On reading back though the rulebook for these reviews, I have to admit that part of my problem with the game is just that there’s a lot of cool stuff that you may never notice if you don’t make a concentrated effort to read the book cover to cover again once you have a firm grasp on the basics. Old Mage, as I’ve noted before, had some teething pains for new players, particularly with grokking paradigms, but once you got over a few conceptual hurdles you’d have players operating at a pretty high effectiveness as far as being able to make full use of the available rules options. New Mage has a lot of cool stuff that’s just buried in the text. You can chant in the language of magic to make spells more potent. You can bind spells to sigils to make them last longer. You can weave spells together to cast a multi-purpose effect or have multiple minor buffs only count as one for spell limits. All of these are cool things that will probably drastically change how I interface with the game system now that I’ve found them, and they’re all mixed arbitrarily throughout a pretty dense rules chapter.

A large part of the problem is that the headings are in a hard-to-read cursive font in reflective bronze ink (and the sidebars are often in the same ink). But even were the text easy to read, the information is not at all organized well. There are several pages of charts for modifications to spells that are mostly a complete reprint (one’s for fast cast spells and one’s for rituals, but the only difference is that “drop 2 more dice” is replaced with “spend 1 more success” all the way across). Some things are called out in sidebars that break weirdly across pages. The spell effects listings are in three columns with minimal column breaks (the text wraps as it will for the most part).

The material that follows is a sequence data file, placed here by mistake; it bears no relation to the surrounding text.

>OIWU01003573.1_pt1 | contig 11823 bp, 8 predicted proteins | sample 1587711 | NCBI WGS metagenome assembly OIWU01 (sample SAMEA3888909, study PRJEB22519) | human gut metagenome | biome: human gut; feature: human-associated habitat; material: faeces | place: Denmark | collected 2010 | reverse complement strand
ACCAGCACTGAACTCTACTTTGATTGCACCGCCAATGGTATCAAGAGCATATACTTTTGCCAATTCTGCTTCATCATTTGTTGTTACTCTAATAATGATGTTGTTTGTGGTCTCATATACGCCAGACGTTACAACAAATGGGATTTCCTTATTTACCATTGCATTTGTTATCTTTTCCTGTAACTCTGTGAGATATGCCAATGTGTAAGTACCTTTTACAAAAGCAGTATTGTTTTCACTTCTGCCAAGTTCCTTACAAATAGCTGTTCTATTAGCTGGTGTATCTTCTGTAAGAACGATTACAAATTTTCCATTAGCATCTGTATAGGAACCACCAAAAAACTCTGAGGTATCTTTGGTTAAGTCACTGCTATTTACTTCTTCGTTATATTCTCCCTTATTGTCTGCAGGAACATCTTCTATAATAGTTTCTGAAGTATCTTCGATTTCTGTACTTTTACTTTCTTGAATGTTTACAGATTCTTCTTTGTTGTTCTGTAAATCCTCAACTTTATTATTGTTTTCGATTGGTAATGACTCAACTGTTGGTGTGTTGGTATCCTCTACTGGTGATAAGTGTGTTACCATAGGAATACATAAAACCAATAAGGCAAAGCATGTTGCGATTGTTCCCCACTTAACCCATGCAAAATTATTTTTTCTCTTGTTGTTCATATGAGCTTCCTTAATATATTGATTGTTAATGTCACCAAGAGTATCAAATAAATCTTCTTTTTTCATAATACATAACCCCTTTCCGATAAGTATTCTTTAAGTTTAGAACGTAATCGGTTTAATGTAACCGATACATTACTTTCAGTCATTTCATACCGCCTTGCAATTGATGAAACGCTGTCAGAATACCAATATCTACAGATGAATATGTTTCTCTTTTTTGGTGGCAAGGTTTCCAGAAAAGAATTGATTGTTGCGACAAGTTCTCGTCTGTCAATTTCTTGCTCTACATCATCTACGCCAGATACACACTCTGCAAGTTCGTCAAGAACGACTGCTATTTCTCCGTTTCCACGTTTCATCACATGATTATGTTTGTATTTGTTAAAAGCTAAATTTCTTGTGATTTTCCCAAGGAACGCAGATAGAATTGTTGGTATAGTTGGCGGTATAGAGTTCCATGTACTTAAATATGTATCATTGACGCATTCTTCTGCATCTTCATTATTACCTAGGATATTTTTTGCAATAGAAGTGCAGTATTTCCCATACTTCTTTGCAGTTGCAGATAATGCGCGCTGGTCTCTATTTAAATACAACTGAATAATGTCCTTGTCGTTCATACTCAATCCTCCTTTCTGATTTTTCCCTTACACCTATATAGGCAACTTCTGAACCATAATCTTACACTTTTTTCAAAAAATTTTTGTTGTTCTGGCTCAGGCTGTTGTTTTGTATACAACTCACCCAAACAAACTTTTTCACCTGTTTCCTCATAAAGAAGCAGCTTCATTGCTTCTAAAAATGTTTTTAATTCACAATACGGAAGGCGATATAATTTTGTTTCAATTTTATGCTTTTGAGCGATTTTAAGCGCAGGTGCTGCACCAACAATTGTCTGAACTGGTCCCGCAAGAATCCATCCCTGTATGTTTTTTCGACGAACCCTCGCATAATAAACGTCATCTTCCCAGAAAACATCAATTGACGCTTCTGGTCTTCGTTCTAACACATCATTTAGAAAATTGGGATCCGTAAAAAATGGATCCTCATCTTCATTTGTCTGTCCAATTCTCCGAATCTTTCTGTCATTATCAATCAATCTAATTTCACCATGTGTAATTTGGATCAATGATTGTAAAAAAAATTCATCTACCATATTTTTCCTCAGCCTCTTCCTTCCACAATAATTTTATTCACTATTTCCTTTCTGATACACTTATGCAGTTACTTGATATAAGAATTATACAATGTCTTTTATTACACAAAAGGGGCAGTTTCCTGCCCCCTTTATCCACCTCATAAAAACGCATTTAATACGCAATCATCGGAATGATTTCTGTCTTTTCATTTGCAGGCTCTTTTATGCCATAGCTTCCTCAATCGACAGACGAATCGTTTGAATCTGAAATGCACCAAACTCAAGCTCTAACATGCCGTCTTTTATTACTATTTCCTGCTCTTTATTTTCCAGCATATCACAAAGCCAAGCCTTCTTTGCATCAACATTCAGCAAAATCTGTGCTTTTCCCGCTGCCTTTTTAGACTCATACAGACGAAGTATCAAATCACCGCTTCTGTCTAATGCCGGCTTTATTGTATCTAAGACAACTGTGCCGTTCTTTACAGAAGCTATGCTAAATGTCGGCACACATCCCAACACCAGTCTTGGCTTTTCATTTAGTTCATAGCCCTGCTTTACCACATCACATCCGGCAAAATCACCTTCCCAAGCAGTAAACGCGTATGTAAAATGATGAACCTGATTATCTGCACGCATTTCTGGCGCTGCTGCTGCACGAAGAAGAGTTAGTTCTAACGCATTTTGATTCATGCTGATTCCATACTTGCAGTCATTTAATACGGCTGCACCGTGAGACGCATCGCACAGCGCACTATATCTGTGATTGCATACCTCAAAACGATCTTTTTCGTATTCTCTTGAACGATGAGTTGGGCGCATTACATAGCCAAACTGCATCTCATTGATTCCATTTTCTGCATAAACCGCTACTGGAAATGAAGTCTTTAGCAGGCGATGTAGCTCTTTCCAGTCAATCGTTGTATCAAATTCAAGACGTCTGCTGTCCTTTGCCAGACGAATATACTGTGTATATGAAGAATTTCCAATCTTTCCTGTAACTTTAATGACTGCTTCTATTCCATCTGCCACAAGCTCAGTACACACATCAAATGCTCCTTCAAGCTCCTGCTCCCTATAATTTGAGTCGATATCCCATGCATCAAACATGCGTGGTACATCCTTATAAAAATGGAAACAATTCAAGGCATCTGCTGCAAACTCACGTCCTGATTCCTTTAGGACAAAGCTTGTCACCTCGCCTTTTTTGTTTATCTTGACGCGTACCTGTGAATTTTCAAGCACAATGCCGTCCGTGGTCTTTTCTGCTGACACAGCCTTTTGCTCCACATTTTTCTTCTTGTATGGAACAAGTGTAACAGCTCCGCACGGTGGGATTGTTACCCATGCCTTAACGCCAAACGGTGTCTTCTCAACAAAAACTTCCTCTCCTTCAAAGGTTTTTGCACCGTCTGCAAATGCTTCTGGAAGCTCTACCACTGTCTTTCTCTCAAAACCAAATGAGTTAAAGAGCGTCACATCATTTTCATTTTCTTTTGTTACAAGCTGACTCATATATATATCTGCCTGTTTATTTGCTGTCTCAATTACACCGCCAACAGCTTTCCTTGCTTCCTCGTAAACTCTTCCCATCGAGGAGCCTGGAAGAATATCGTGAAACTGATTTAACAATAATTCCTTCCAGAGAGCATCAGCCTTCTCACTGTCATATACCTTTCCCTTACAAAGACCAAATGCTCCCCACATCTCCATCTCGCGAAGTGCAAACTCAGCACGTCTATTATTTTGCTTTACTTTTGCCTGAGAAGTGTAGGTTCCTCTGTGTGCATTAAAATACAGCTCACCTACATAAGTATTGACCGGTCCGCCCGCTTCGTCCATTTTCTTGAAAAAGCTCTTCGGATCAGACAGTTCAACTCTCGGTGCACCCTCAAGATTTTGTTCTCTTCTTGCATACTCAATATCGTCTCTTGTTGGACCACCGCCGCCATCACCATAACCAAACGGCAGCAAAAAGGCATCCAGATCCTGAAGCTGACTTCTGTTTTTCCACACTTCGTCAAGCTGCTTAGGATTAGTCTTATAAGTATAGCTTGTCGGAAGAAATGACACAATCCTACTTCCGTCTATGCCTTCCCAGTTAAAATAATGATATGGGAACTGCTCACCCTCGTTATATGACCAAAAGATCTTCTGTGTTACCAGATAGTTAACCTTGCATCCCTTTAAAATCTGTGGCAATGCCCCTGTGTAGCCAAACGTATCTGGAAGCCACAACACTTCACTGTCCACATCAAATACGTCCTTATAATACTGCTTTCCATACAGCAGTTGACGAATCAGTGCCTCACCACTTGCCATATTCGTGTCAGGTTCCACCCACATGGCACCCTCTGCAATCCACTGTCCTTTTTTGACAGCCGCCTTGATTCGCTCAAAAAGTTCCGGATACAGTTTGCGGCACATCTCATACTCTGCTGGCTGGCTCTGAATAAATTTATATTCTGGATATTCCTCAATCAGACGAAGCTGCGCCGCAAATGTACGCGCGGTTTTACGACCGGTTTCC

If this game had been given to an editor and/or layout designer more focused on making a whole raft of fiddly but interesting rules easily accessible, rather than going for graphical style and dense prose, this could have been a better game. Even if it would have been technically the same game… layout is more important than a lot of people seem to realize.


System Review: Mage: the Awakening, Part 2

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Magic Basics

For those that haven’t played old or new Mage, a brief primer: all spellcasting revolves around a collection of nine or ten conceptual groupings of magic (“Spheres” in old, “Arcana” in new). You raise these elements in a similar fashion to any other power group in WoD: by spending character points to fill in dots. The groupings are:

  • Correspondence/Space: Teleportation, scrying, and more strange manipulations of positions
  • Entropy/Fate & Death: Manipulating probability and decay (this is two arcana in new Mage, splitting Entropy in half and each gaining a few new tricks)
  • Forces: Manipulation of physics, particularly fire, cold, light, sound, and electricity
  • Life: Manipulation of biology, including transformations and healing
  • Mind: Anything having to do with mind reading or control
  • Matter: Manipulation of chemistry, letting you affect basically any non-living matter
  • Prime: Tricks to let you get more mileage out of the quintessence/mana resource of the game
  • Time: Speeding up time, precognition, postcognition, and trying to time travel if you’re really powerful
  • Spirit: Interacting with and summoning the spirit world (both nature spirits and ghosts in old Mage, but ghosts moved to Death in new)